August 26th, 2014  |  Filed under Tales From The Playa

A Magician Explores the Souk

A map of the Souk (your results may vary)

A map of the Souk (your results may vary)

Walking towards the Man in the darkness, Lyn said “Can we veer over in this direction?  I want to see that … that … thing.  It looks like an interesting thing.”

They all do.  We veered, and were confronted by a large circular structure with an impossible number of doors in.  How many were there?  12?  20?  30?  We didn’t count, instead focusing on the fact that there was nothing to distinguish one door from another – or what happened when you chose one over another.

There was nothing to do but choose … and hope.  We each picked different doors and walked in.

Inside, the back of each door was beautifully printed with an image of one of the Tarot deck’s major arcana, along with the card’s name and a brief description.  Lyn had walked in through The Devil.  I had walked in through Death.

We shivered, looked at the center of the room – a kind of contemplative shrine – and then examined the beautiful artwork on the doors.  Because having just come in randomly, we now had to deliberately choose which way to exit.

The choice was relatively easy for me.  Lyn, however, was giving it great deliberation.  “I’ll see you outside,” I said at last.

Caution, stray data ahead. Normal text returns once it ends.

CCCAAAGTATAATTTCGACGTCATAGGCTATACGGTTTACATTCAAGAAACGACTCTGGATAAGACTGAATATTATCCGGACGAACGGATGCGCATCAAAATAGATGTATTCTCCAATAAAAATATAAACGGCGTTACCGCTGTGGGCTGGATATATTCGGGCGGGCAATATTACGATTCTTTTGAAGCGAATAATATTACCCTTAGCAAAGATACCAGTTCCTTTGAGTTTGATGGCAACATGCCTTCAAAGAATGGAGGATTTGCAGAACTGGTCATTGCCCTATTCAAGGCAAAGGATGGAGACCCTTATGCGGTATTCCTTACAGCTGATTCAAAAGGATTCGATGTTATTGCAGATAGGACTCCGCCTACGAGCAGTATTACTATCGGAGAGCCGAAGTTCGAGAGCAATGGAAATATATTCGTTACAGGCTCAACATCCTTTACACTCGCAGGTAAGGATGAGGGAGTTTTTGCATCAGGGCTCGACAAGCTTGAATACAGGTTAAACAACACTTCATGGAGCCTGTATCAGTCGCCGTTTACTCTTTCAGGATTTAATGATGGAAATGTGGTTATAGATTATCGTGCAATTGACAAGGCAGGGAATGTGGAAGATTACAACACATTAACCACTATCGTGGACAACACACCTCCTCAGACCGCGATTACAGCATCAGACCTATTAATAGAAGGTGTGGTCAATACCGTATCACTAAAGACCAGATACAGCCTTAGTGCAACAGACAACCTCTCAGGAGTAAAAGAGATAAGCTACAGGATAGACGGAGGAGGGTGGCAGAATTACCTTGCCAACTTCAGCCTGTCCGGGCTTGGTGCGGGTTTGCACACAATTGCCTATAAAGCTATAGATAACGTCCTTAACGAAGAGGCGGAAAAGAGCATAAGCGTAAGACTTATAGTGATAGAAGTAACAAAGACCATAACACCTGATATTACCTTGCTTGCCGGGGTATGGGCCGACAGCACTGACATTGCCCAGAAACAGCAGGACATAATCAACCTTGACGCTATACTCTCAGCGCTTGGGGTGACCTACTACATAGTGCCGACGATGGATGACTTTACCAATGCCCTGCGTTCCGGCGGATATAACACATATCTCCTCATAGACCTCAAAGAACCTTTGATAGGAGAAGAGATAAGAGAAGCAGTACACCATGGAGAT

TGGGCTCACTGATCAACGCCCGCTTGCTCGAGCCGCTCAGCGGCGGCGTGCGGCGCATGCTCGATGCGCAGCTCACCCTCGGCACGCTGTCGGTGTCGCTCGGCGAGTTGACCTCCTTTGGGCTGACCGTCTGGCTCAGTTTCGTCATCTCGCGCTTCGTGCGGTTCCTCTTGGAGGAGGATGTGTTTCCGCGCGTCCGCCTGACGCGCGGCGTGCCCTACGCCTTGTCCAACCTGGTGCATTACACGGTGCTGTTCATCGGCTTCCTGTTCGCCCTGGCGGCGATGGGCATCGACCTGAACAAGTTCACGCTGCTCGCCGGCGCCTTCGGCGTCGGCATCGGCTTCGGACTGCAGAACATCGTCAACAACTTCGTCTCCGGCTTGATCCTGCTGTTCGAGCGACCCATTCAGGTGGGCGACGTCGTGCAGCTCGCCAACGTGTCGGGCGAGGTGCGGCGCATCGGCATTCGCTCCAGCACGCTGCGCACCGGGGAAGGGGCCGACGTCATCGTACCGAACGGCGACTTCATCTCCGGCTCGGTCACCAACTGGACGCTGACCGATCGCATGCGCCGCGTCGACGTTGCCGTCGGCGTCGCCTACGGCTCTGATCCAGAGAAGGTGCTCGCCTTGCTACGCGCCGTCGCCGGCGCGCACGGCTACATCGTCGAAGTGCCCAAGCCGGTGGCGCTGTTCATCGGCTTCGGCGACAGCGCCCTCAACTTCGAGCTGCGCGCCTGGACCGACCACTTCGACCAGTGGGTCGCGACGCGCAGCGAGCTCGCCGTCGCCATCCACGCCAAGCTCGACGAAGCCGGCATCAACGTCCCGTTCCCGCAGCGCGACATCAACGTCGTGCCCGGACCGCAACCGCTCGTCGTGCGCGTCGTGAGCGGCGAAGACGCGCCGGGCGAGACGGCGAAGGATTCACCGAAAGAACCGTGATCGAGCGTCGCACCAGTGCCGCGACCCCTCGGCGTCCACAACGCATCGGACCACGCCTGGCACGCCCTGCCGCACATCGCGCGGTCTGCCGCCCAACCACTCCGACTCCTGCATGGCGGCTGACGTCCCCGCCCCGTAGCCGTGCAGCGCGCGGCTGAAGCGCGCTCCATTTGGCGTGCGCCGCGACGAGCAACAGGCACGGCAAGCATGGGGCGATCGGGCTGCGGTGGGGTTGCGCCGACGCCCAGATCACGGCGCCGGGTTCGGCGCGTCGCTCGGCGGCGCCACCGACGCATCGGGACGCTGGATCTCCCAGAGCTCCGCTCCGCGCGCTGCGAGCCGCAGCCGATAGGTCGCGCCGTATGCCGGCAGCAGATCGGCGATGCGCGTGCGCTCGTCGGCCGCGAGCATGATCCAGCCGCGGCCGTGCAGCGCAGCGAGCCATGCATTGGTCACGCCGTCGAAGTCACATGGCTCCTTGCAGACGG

She nodded, I opened my door, and was through.  The desert air was still warm – it was a beautiful night.

Waiting, I looked around at some of the other blinking/shinning/fiery/musical art pieces that people were dancing around, without too much interest. I’ve always had a take it or leave it attitude towards playa art that tries to stun you with visual effects, and a strong preference for playa art that asks you to make relevant choices.  I had just finished the thought when I saw Lyn, having chosen her exit, walking around the circular building looking for me.

We proceeded to the Man.  “I knew you’d choose the Magician,” she said as we walked.  “Guess what I chose?” Read more »

August 25th, 2014  |  Filed under Building BRC

Opening Day: wet, not so wild


As Peanut put it, Burning Man pressed the “pause” button today, as heavy rains and hail prevented people from getting in and out of Black Rock City, caused widespread power outages, and intensified the misery of people waiting in the “will call” lines at the box office.

The gates to the city officially opened at 10 am on Sunday, and for most of the day it seemed like the event was off to a pretty good start, despite harsh weather during the build that forced everyone to hustle to catch up to schedule.

Things got further off track as Sunday progressed, though, with horror tales of people spending as many as eight hours in the will-call line. The scene at the gate last night was unprecedented. As people wound round and around waiting in line on foot to pick up their will-call tickets, there weren’t any cars ready to be processed through the gate.